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Well I was trying to find a leak (from inside engine compartment to passenger pan), while i was looking I found a pen sized rust hole behind my battery near the wheel well. I know people who can weld (cheaply) but I am notsure how to proceed. One of the first things I would like to do is pull the engine (for working room and might as well rust proof and paint it now), i am a newbie when it comes to mechanics, are there detailed instructions anywhere that I can follow to pull an engine? Once that is done any suggestions to attack my damage? I am bummed!! The rest of the battery tray looks fine. Suggestions??????


Zlish:tapemouth :tapemouth :tapemouth

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If you don't have it already, since you say you are new to mechanics, I would suggest you use the bookstore to pick up a copy of 'How to restore your Z-car". It will give you a lot of pictures and help with just about anything you will be doing with your car.

First, don't bother trying to pull your engine if you don't have access to an engine hoist. Sorry, but you will end up doing a lot more work and cursing if you don't have the right equipment. There is a section in the book about pulling the engine that should be able to get you through it if you can get a hoist of some type. 2 people can pick up the engine if you had to but it isn't easy, I've done it and I'm not going to do it again.

As far as the rust is concerned try to cut out the rusted area and replace it with new metal, if you try to put a patch over it it won't last. You need to get out the rust so that it won't keep on rusting. You may need to take out the battery tray to fix it, it isn't hard to do, and when you are done you can either weld it back in or bolt it in however if you bolt it in you may need to pull the front fender to get to the nuts, unless you weld the nuts to the body.

As far as your water leak, did you check the wiper seal on that side? It could also be a seam in the tray under the wiper panel has separated or you may have some rust under there. You should check under there to be sure. It could also be a hose going to the heater core too, or the core itself. Just giving you a few more places to look if you didn't find the leak.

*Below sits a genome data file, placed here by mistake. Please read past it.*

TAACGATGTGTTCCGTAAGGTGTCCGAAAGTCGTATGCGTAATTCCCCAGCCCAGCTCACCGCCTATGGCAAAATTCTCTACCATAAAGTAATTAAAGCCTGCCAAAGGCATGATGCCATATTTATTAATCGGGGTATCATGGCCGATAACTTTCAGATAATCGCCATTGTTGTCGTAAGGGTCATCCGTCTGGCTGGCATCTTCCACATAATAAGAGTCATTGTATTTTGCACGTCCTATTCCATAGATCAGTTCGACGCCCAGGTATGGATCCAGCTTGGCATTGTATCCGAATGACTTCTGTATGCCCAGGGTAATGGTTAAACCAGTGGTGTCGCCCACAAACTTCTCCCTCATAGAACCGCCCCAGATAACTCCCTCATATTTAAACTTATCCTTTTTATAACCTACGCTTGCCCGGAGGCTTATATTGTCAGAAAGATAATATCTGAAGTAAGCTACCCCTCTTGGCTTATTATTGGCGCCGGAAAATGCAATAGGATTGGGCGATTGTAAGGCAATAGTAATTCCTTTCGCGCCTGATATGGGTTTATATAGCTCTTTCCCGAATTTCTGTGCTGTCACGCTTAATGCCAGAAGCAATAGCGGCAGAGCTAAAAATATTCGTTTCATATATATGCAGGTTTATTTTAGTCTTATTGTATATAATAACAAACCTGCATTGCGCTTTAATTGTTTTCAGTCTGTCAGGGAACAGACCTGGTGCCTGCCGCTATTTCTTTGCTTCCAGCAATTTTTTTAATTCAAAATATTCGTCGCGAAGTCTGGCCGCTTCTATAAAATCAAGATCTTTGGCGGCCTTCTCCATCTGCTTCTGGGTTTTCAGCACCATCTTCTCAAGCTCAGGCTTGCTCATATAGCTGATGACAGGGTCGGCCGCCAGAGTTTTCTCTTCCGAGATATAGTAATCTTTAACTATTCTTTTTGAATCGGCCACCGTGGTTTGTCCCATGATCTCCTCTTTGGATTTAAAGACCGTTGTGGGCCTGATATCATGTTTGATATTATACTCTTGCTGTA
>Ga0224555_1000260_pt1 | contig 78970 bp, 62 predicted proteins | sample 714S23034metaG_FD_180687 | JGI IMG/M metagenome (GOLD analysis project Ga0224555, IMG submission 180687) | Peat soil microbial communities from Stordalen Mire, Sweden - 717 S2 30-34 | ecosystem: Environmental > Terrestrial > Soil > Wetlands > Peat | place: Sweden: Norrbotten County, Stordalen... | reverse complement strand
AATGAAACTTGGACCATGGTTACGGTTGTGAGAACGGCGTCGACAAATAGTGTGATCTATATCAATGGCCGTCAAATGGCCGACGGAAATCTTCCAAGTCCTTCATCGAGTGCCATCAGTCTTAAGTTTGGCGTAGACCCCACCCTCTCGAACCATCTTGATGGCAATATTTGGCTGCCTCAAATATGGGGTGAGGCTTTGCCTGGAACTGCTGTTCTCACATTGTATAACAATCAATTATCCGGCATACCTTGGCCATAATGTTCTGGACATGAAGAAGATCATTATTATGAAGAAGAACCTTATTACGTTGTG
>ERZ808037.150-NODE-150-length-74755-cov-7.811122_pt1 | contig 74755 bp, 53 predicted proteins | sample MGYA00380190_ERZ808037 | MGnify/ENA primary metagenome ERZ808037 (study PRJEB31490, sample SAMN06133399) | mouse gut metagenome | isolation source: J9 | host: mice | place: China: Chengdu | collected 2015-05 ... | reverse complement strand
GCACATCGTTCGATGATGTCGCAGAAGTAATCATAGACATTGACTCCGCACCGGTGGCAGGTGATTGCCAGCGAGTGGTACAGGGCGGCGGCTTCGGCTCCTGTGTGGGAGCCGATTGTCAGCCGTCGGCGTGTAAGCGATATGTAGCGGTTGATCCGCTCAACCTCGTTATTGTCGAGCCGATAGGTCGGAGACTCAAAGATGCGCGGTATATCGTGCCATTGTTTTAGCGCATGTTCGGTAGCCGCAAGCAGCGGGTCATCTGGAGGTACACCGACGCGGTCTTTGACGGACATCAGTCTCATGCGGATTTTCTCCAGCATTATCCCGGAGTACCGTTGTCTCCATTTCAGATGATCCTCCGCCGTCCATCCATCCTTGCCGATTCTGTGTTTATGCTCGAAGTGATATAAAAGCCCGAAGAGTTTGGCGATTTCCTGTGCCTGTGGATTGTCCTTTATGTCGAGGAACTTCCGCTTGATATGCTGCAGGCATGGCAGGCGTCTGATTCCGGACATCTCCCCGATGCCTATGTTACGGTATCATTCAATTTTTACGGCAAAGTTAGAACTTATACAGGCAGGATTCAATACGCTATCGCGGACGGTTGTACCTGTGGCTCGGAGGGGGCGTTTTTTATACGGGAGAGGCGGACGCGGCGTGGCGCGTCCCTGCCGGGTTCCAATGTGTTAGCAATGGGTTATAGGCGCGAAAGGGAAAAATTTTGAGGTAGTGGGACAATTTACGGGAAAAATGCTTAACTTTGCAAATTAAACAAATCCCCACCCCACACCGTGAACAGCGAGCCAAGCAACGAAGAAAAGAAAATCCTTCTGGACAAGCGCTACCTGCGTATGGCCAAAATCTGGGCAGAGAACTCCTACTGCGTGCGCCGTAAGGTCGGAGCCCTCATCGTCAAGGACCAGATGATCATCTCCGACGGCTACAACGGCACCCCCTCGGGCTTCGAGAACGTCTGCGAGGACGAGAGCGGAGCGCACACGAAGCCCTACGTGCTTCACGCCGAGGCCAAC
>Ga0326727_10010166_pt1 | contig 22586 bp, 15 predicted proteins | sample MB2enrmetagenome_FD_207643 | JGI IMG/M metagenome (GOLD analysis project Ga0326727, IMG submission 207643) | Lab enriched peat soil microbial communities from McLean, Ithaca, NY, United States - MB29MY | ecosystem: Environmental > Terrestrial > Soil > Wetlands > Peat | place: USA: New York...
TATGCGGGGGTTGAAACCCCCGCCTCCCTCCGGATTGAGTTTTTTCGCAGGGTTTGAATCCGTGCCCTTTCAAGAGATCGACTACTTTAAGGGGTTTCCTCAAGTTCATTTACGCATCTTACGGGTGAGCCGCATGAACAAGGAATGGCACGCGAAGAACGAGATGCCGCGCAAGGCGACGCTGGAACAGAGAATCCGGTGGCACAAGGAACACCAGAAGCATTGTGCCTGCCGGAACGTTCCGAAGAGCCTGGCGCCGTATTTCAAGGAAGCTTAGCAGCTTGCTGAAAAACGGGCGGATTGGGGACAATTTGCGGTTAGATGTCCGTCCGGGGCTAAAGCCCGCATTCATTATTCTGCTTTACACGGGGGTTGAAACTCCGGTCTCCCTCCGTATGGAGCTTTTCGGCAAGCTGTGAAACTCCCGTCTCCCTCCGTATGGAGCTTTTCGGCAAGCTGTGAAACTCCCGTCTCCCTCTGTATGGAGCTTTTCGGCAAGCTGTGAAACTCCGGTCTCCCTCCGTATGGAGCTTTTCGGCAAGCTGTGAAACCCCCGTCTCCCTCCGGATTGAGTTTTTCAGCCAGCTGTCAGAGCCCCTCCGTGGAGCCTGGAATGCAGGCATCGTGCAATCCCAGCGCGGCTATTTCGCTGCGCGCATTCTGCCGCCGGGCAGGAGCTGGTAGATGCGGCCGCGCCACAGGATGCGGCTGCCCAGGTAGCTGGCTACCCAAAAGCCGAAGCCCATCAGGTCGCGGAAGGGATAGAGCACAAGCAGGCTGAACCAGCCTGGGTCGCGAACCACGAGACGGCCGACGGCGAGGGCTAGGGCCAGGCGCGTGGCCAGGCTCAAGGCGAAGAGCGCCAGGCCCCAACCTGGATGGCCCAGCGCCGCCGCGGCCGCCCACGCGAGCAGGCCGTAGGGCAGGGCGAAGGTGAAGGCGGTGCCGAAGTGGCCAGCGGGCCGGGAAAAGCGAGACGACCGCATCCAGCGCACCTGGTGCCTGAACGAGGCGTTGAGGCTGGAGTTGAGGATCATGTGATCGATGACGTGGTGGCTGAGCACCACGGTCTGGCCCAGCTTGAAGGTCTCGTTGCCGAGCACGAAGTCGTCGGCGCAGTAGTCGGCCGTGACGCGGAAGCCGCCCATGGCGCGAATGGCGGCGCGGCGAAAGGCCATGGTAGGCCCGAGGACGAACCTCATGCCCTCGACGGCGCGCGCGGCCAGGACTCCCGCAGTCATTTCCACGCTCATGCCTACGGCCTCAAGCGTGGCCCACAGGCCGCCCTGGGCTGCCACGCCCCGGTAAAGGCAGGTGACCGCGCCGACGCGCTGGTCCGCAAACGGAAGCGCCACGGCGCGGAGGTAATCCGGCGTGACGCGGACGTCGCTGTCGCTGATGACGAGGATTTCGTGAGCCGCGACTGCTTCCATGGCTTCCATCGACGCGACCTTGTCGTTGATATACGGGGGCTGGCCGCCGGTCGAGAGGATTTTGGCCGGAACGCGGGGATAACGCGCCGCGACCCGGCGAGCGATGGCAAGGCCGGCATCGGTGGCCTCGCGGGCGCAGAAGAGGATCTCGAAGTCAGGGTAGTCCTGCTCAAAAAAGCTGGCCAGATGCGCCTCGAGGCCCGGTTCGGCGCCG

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Ditto to what Keith has said. 2 more things:

i have heard Wick Humble's book may not be available, at least from Amazon (i do have 2 copies, if someone needs 1)

also, depending on your longterm plans/budget etc. You may look into POR-15, or Eastwood's "rust encapsulator"

both are epoxy primer systems that seal the metal extremely well. My 73 had surface rust over the battery due to an idiot (me) leaving a battery charging for way too long- boiled over & ate paint & metal DUH! I cleaned-etched-painted with the POR-15 and it is in really nice shape still. For holes all the way through though, there's no substitute for replacement.

Good luck, JSA

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Well, the POR -15 and the Corroless from Eastwoods will work as long the rusted out piece isn't in a structural location. The way you describe it it sounds as if it is near where the inner fender is welded to the firewall, if it is it would be wiser to weld in a patch there, since it is close to a weld seam. The sealer would be better on a piece that hasn't as much to do with the structural integrity of the chassis, or hasn't rusted completely through. If there is a hole there now the you may find that the rust has spread out and when you get to fixing a small hole it turns into a bigger one by the time all the rust is gone. Since I can't see it you will have to use your judgement as to how to proceed.

Use the Z-car Bookstore here to link up with Amazon about the availability of the book, and let's help Mike keep this site for us to use.:D

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I haven't tried to treat rust but have heard good things about POR15! There is quite a bit of room on that side of the engine bay so you could do quite a bit of work with the engine in. But that is your judgement call.

If you do decide to pull the engine, you need a hoist! If you want to make the drive up here you would be welcome to use mine, but it is a big old beast of a cherry picker! You should be able to rent one if you don't have access to one. Also helps to have a load leveler attachment, allows you to manipulate the angle of the engine while it is coming out. I haven't tried the two person technique and don't think I would attempt that, Jeremiah you are the man! Also, I use tow of those tie straps with the metal slip adjuster that you can get at OSH, Home Depot, etc. wrap one around the front of the carbs and front of the hump in the oil pan. The other strap goes around the rear of the carbs and the rear of the hump in the oil pan. Watch out for soft vacuum, fuel, and water lines.